A collegue of mine (we live and work in Germany, my wife is Thai, to be precise, from Isan - my Thai is rather limited because I use it infrequently, my wife and me speak a mixture of English, German, and Thai, and I stay only each second or third year in Thailand) once sent my a foto from holidays in Lao showing a bus. She asked me whether I could tell to her to which city the bus was driving because they had not understood this during their "rucksack" holidays in Lao.

I replied to her: The bus was driving to Pakse as the sign in front of the bus explains.

Then she asked me: Thanks! Sounds very plausible to me. We were not in Pakse but in the South of Lao while leaving the bus. Could you teach me to read Lao?

I replied to her: To be honest: No! I can read (and write a little bit) Thai. Lao letters are, in principle, easier to learn but I have very few reliable material on "Lao letters", and in effect I cannot "read" Lao letters just be myself (only "decipher"). I can tell to you that learning Thai writing system is more difficult but at the end you will also be able to decipher in Lao that the bus is driving to Pakse.

She told to me: We are also frequently in Thailand. So, why not to teach me Thai letters so that I can understand at least a little bit what is written in Thai.

I replied: Ok! Let's start.

I gave her some of these ko kai kho khai booklets and explained to her general principles of the writing system and asked her, in effect, to learn first the consonants from ko kai to ho nok huk. She should do so by writing 100 times ko kai 100 times kho khai etc. My wife checked the result and I "translated" to my collegue what was wrong, or where she should improve her Thai hand-writing. In this way she learned also some Thai vocabulary (chicken, egg, human beeing, water buffalo, bottle etc.).

Since the lessons found their "natural" end by a job change (and change in the city) I cannot tell to you very much about how successful this method was actually to bring my collegue nearer to her original wish (to read Lao letters while staying next holidays in Lao). But...

As just pointed out by David, writing is not only hand writing. Also for me hand writing and typing in Thai are two very different exercises.

I would like to add that of course any human being can learn a language without letters. In the case that homo neandertaliensis and sapiens ever encountered, and stayed together for a while, sapiens will have learned language neandertaliensis and vice versa, and even without studying Thai consonants they may have been able to hunt down mammoths together. But letters for (silent) communication is a great invention of homo (limited to sapiens?) so that I would argue always that learning to read Thai letters is the best starting point for the language study. As to the question whether learning to read Thai needs the facility to write the letters with the hand I have no (longer) a clear/strong opinion. I think if you can locate Thai letters on a key board, and can read Thai text, handwriting may eventually not really required.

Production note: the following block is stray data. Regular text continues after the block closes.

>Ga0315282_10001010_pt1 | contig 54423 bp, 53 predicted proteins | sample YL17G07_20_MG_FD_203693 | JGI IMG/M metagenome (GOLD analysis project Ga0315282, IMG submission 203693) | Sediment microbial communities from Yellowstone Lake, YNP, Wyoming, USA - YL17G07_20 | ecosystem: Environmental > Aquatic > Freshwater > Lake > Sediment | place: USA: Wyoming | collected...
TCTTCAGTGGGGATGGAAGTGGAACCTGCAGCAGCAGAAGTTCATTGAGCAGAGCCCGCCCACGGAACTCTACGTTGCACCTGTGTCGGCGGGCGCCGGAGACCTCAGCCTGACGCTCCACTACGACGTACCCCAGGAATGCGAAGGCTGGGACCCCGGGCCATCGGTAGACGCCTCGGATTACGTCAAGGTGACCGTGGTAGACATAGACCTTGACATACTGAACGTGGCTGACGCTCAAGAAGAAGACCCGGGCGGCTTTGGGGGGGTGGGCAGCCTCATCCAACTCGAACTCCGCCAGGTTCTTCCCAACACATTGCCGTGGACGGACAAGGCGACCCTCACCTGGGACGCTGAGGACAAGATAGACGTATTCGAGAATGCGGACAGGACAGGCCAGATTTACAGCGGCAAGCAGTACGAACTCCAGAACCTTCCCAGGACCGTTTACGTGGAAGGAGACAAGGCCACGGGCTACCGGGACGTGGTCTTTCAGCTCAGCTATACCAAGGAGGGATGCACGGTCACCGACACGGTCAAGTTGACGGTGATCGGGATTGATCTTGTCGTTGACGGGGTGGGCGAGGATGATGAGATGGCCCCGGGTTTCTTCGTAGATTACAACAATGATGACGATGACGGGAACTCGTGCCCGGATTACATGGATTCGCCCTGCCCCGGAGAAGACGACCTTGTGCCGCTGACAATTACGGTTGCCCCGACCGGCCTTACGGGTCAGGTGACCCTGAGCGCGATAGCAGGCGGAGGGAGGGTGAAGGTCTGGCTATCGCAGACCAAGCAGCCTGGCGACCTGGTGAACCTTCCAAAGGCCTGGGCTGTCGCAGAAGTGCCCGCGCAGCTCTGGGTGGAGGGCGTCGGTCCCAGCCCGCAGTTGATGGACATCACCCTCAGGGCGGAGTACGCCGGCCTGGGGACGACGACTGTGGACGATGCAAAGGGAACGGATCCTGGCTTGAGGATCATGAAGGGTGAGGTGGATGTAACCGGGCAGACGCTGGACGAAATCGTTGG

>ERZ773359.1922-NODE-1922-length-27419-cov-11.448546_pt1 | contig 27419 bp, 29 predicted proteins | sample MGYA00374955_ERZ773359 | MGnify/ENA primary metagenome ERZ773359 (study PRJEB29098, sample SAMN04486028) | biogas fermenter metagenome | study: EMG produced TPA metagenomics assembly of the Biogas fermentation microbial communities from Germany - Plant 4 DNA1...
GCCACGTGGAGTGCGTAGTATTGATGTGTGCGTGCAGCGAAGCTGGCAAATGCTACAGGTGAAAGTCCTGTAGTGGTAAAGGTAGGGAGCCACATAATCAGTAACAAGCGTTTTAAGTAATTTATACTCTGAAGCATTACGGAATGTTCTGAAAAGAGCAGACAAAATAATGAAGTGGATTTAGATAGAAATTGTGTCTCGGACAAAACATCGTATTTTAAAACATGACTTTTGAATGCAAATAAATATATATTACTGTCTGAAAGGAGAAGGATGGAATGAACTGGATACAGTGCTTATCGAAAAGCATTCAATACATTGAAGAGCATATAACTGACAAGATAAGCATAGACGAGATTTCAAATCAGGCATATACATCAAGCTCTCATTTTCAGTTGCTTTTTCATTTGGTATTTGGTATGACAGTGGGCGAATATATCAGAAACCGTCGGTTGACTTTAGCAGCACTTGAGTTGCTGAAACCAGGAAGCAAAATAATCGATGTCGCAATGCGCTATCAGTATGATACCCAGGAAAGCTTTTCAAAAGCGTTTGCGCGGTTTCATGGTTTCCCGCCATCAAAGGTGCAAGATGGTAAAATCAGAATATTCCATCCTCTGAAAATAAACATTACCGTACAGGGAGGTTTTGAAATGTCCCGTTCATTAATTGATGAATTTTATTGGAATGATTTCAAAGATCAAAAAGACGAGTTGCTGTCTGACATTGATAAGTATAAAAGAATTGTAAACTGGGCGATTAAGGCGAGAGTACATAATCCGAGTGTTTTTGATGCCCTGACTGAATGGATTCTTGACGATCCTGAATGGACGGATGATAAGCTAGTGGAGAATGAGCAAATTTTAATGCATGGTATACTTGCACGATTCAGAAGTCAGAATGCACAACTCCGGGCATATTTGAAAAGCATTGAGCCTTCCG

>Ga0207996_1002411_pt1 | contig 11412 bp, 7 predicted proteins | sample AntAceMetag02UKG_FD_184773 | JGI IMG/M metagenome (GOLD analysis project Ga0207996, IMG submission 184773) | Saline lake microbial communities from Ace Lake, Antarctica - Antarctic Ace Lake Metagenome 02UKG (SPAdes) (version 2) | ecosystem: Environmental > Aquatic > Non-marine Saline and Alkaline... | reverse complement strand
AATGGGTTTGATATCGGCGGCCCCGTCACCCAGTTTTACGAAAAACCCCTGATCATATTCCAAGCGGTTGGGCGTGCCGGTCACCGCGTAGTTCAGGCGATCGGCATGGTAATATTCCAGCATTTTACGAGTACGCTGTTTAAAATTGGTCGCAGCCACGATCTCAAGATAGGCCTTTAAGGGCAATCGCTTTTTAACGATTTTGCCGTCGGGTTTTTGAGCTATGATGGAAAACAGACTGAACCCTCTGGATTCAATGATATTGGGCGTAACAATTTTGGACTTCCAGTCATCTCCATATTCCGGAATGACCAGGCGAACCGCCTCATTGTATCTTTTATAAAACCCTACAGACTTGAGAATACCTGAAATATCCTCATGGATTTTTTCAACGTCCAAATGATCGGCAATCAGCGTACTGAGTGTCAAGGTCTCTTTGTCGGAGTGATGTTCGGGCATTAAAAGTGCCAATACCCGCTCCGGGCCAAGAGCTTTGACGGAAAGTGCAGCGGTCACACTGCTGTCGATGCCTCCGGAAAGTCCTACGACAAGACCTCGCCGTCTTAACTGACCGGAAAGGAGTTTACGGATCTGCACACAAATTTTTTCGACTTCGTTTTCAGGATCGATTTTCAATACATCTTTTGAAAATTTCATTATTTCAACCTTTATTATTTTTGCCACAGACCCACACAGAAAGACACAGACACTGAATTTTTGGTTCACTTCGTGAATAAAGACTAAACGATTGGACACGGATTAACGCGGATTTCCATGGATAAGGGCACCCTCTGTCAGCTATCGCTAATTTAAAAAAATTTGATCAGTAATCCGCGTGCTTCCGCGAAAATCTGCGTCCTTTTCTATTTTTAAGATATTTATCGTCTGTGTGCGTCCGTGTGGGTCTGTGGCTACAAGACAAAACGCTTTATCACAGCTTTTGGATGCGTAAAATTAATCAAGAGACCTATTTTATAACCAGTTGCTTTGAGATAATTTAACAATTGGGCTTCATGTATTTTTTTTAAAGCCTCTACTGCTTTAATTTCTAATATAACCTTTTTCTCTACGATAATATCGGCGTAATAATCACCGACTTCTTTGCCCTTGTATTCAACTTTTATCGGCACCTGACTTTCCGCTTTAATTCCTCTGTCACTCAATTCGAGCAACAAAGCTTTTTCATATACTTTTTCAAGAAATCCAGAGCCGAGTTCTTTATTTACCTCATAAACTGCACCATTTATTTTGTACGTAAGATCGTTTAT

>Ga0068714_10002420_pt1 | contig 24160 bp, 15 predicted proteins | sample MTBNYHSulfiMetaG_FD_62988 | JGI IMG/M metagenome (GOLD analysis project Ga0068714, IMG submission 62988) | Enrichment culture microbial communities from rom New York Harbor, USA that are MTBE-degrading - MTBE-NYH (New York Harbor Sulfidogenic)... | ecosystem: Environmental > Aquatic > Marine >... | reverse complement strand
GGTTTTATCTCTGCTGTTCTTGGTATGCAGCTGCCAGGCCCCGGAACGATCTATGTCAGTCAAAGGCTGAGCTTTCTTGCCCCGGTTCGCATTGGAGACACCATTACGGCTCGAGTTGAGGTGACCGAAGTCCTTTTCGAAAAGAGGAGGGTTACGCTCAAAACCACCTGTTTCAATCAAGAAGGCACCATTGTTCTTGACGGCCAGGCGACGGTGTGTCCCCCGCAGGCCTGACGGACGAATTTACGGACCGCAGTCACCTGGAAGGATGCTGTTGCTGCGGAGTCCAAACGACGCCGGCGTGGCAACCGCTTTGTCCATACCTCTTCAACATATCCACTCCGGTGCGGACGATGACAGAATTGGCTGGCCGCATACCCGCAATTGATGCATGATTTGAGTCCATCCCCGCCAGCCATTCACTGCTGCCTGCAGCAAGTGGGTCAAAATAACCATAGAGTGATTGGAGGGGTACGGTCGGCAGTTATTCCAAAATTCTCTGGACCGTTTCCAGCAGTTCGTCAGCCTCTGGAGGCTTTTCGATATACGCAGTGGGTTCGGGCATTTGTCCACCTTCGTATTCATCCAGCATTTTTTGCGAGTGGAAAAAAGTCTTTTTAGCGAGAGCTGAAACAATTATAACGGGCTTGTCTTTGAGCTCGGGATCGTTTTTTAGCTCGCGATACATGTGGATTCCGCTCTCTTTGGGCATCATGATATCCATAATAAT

Please don't ask me how much time has passed since I wrote more than about 5 words in English or German by hand.

What is your opinion as to 'learning to write Thai by hand'?
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Re: Best Advanced intensive school(s) in Thailand

Postby tod-daniels » Mon Oct 20, 2014 12:56 am

I think there's incredible benefit in being able to type thai, BUT in order to do that you need to know the inz-&-outz of the squirrelly spelling a lot of thai words have. :o

Right now the only way to gain that kind of proficiency is to take writing classes at a language school, where they teach you all the tricky stuff and you write until your hand aches every day. :( Plus if you misspell a word, your home work is to write the word 30 times, which will beat it into your head for sure :lol: .

There is a good free type thai tutor here;
http://www.thai-notes.com/

OFF-TOPIC; all of what I call the "Union Clone schools" (Union, UTL, Rak Thai, AAA, Piammitr, Sumaa, Nisa, and others) offer what they call a P.6 (.) prep course,however the real . was abandoned by the MOE quite a few years ago. I think it's now called the "Thai Proficiency Exam".

Sadly, it does NOT rate you against what a 6th grade thai would know. Instead it rates you against everyone else who takes the test. If you take the test with a bunch of ninja language learners or super-brainz, you might score quite low. Conversely if you take the test with a bunch of half-witz you could score quite high. I really think that now-a-days it has lost the value it had before when you were tested at a 6th grade level against what thaiz would know.

Good luck, stick with it, as I said, forget the word fluent and go instead for fluidity when you speak, you'll go way further in your learning thai endeavor. :) .